Government confirms formation of seven new municipalities

Changing county borders: Hanila Municipality is one of the local governments which will make up the new Lääneranna Municipality that is to fall under Pärnu County. (Urmas Luik/Pärnu Postimees/Scanpix)
12/29/2016 9:33 PM
Category: News

The Estonian government confirmed the creation of seven new merged municipalities on Thursday, the largest of which is Saaremaa Municipality, with a population of 32,000. Merger adviser Rivo Noorkõiv has predicted that of 213 local governments, approximately 100 will remain at the start of 2017, of which 25 may face forced mergers.

The seven new municipalities to be confirmed are those of Elva, Saaremaa, Rakvere, Tapa, Valga, Viljandi and Vinni. With these, the Estonian government has to date confirmed the creation of 12 new local governments, reported ETV news broadcast "Aktuaalne kaamera."

The government plans on confirming another 29 new local governments during its next sessions, said Minister of Public Administration Mihhail Korb (Center), adding that there are more to come as well as a number of local governments put the finishing touches on their own merger agreements.

25 local governments, however, do not meet the new minimum required population size of 5,000 and do not wish to merge with anyone either.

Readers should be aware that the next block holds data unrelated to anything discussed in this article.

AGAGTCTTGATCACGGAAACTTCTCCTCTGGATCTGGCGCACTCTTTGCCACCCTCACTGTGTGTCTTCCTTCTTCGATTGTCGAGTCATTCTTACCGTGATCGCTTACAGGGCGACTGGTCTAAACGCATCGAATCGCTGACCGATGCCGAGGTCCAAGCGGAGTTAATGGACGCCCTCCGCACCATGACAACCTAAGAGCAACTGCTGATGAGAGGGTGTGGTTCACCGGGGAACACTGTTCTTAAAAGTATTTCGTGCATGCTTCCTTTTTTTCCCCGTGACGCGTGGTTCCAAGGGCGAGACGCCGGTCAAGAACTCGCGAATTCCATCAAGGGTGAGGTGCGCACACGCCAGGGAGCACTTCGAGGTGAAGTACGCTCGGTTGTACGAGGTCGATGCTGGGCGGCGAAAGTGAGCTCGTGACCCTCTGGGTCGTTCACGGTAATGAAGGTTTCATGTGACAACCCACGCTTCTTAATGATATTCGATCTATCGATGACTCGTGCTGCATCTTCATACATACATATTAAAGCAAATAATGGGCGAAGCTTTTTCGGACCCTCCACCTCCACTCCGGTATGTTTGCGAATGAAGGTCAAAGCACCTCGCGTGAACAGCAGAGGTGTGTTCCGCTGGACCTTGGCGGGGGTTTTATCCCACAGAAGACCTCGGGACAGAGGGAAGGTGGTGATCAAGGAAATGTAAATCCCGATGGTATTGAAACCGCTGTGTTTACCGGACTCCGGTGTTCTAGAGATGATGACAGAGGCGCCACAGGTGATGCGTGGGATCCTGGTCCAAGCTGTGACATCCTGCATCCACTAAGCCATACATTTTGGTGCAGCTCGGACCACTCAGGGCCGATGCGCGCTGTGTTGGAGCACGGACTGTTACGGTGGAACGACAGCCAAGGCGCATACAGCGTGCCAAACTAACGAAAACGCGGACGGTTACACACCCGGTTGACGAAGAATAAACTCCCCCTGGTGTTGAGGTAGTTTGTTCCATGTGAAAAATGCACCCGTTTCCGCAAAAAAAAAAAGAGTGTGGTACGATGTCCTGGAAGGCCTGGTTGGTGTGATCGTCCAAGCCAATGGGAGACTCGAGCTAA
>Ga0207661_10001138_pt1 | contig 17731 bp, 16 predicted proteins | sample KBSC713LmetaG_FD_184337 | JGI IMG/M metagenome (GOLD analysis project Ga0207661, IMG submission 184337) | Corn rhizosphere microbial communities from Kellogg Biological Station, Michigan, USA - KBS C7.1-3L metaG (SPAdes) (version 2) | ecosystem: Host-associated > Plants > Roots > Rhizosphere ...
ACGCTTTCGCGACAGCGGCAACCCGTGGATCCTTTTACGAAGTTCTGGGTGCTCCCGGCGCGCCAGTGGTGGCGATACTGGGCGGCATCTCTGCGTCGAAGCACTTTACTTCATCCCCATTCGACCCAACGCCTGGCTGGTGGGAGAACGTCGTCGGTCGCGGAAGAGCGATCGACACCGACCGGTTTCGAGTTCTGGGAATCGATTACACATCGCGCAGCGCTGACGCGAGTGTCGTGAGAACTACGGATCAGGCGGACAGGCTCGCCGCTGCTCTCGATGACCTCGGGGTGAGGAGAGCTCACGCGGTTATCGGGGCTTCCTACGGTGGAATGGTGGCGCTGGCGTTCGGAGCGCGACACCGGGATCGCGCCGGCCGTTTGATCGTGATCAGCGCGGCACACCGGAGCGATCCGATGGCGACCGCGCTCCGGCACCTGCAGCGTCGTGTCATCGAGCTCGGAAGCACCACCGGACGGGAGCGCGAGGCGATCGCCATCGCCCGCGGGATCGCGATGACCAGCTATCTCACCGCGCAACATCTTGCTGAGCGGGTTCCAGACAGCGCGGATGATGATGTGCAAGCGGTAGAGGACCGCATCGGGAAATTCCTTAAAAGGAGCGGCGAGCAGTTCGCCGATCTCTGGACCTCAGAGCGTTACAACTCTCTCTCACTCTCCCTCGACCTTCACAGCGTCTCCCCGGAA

"According to the Administrative Reform Act, the Government of the Republic will have to do something about them in the future, i.e. offer proposals regarding with whom [the local governments] themselves can discuss merging and later make a final decision regarding with whom to merge them," said Korb.

As such, a number of neighboring municipalities who had abandoned merger plans may find themselves discussing the matter once again at the beginning of the new year, such as Keila Municipality, whose municipal council had decided with ten votes out of twelve on Wednesday to abandon plans to merge with the Nortwestern Estonian town of Paldiski.

Merger adviser Rivo Noorkõiv noted that in a number of cases, merger plans were initially met with enthusiasm but later devolved into arguments on such issues as what to call a municipality being formed or where its administrative seat would be located.

The adviser admitted that many of the local governments being formed in the administrative reform process choosing to make up new names in favor of using historical ones has also caused him anguish.

"For example, I think Lääneranna ["West beach" in English] is a totally new name; they will apparently have to begin marketing where this Lääneranna is located," Noorkõiv cited as an example. "It could have simply been Lihula."

Leaving merger decisions to the last minute may prove fateful for Kohila and Juuru Municipalities as well. As there is just one business day left to confirm a voluntary merger, these municipalities requested an extension on the matter. The Ministry of Finance told the editorial team at "Aktuaalne kaamera," however, that the law would not allow for this.

Editor: Aili Vahtla

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